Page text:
Since the CBI filed its chargesheet two years ago, the accused SPOs and Salwa Judum leaders have not appeared before the CBI special judge in Raipur. The judge’s post itself has been lying vacant for a year since the last incumbent was transferred.

In a further attempt at dialling back on its own findings, the CBI has now inducted Abhishek Shandilya – who was SP, Sukma when the CBI’s own investigating officers were attacked by SPOs in 2012 – as its SP in charge of Chhattisgarh. The CBI usually avoids such a conflict of interest because the agency frequently needs to investigate cases that the state police has either botched up or is suspected of being complicit in.

The events of March 2011

Between March 11 and March 16, 2011, a police party consisting of ‘327 jawans’ led by D.S. Marawi, then additional SP, Sukma, embarked on “combing operations  as per the orders of the then SSP Dantewada”’ (FIR 4/2011, filed by Marawi). The then SSP Dantewada was Kalluri.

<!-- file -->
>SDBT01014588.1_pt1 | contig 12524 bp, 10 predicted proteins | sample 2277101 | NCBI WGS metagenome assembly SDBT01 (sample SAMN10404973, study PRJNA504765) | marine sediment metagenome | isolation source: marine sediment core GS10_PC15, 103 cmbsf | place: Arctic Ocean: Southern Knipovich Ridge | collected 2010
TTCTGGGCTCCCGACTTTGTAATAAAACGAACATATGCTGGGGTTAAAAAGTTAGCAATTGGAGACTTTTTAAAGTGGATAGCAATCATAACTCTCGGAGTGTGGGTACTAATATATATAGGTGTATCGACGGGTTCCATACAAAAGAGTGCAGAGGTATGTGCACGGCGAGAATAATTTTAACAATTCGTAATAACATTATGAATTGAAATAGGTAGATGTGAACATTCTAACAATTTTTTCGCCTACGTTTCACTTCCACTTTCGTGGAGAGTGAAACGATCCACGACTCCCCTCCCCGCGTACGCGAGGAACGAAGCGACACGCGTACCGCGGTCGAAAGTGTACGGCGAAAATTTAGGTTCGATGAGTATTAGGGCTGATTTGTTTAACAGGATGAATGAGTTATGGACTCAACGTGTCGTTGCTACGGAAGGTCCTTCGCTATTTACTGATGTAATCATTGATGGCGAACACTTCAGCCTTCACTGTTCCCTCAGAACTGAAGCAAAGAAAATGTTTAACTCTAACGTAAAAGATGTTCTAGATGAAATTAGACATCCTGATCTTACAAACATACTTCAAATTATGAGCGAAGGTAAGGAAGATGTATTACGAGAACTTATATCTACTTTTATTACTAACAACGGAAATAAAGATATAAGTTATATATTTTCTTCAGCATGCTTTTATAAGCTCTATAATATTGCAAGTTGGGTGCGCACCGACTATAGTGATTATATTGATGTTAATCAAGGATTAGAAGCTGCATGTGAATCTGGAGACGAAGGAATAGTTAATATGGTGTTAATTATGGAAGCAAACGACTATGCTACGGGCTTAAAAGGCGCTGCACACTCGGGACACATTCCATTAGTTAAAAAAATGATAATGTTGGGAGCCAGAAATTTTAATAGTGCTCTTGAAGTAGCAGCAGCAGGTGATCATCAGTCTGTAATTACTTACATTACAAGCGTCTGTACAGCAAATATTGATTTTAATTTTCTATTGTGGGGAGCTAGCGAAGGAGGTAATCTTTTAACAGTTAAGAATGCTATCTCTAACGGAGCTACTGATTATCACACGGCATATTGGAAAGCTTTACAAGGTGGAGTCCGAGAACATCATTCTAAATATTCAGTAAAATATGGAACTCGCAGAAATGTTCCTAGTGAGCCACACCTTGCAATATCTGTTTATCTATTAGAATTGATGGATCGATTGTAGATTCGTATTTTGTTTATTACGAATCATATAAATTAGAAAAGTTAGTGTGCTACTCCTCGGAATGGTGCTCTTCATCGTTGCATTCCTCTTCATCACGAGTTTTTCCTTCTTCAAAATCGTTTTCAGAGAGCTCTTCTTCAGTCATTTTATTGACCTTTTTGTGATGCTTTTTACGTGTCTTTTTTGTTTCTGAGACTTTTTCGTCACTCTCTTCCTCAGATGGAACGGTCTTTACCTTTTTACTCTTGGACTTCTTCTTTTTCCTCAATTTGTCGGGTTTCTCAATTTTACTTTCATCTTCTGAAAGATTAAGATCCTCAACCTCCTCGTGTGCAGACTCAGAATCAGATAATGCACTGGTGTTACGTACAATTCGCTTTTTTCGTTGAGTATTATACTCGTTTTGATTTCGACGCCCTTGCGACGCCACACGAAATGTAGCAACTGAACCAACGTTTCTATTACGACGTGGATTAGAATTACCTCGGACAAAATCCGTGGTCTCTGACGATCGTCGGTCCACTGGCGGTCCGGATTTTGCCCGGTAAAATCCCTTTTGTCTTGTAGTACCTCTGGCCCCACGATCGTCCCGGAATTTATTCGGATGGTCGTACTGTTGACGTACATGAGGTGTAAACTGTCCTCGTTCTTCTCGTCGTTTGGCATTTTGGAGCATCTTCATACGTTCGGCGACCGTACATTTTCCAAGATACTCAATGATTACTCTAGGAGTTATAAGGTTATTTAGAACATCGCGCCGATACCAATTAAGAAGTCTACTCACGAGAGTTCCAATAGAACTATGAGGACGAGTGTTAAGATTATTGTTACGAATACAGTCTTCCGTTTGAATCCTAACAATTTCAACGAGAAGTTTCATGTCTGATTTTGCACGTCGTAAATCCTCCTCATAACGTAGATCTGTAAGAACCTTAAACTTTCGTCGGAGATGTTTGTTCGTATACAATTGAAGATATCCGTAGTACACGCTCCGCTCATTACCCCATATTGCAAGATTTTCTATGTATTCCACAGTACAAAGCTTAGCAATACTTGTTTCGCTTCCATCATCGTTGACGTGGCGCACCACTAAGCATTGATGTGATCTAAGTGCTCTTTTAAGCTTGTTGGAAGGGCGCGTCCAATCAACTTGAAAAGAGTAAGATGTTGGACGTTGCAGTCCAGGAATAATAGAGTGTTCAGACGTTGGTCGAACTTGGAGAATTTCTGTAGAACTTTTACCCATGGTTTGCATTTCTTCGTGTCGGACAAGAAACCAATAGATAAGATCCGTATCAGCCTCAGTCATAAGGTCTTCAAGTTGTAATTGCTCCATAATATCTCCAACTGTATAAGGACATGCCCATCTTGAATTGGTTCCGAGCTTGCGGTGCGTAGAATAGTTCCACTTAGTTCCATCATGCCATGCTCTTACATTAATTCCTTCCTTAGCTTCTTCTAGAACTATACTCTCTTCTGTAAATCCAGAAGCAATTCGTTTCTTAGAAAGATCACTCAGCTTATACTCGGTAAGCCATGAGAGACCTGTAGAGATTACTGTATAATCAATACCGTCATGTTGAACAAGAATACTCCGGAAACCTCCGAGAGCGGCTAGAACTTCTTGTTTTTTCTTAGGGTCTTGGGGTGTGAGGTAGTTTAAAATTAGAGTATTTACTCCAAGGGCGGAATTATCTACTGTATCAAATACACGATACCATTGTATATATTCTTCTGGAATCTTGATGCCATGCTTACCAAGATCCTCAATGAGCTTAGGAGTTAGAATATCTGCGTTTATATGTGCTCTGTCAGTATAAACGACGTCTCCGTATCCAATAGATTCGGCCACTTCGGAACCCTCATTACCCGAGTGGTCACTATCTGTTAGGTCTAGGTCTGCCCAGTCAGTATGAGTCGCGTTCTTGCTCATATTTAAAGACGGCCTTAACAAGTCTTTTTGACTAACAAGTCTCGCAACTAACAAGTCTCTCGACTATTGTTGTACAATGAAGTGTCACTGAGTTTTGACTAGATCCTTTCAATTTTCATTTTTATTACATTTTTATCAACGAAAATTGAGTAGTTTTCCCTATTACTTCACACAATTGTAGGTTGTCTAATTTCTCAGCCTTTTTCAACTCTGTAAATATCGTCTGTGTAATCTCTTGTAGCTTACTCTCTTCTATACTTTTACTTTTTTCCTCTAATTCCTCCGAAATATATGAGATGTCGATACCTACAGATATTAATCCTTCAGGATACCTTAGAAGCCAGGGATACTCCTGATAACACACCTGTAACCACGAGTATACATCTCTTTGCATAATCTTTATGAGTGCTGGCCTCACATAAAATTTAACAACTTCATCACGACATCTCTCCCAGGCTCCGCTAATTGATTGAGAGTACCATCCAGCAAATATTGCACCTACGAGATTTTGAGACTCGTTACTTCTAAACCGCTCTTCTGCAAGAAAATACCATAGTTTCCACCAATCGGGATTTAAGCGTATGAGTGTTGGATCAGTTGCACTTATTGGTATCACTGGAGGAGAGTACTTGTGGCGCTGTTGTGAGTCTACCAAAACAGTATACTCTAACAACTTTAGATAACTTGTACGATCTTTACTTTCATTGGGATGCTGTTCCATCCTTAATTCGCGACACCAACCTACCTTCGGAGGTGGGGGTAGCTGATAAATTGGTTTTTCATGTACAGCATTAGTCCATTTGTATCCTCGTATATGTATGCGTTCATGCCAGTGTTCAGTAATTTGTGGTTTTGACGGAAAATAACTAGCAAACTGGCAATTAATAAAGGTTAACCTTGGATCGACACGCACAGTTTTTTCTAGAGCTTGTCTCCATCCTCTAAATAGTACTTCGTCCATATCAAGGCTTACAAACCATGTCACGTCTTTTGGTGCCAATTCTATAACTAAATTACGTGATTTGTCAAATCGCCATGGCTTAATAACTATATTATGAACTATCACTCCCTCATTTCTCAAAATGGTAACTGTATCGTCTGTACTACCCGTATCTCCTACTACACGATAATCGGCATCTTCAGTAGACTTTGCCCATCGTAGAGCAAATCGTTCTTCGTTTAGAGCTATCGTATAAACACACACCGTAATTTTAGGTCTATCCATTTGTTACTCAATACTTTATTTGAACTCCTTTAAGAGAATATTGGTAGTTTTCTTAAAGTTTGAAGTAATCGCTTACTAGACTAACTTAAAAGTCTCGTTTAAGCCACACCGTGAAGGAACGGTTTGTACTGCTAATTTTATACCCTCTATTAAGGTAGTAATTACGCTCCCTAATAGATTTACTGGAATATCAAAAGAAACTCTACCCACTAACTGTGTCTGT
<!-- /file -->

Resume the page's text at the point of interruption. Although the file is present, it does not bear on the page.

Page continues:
In the course of the operations, according to villagers, three men were killed – Madvi Sula of Bhanda Morpalli, Badse Bhima of Pulanpad and Manu Yadav of Pulanpad. Three women were raped, two in Morpalli and one in Tadmetla. A total of 33 houses were burnt in Morpalli, 59 houses in Timapuram and 160 houses in Tadmetla.

The media reported the incident on the March 23, and it was only after this that the police bothered to file FIRs on the arson, even though the police FIRs put the blame on Maoists. The collector and commissioner tried to visit the spot on March 24 but were turned back by the police. SPOs assaulted a truck driver deputed by the commissioner to deliver relief. Local journalists were also stopped. Finally, when Swami Agnivesh tried to deliver relief to the villages on March 26, he and his companions were brutally attacked by Salwa Judum leaders at Dornapal. Questions were raised by the Congress in the Vidhan Sabha and by the NHRC. On April 10, 2011, one of the rape victims from Tadmetla spoke about her ordeal at a public hearing at Jagdalpur.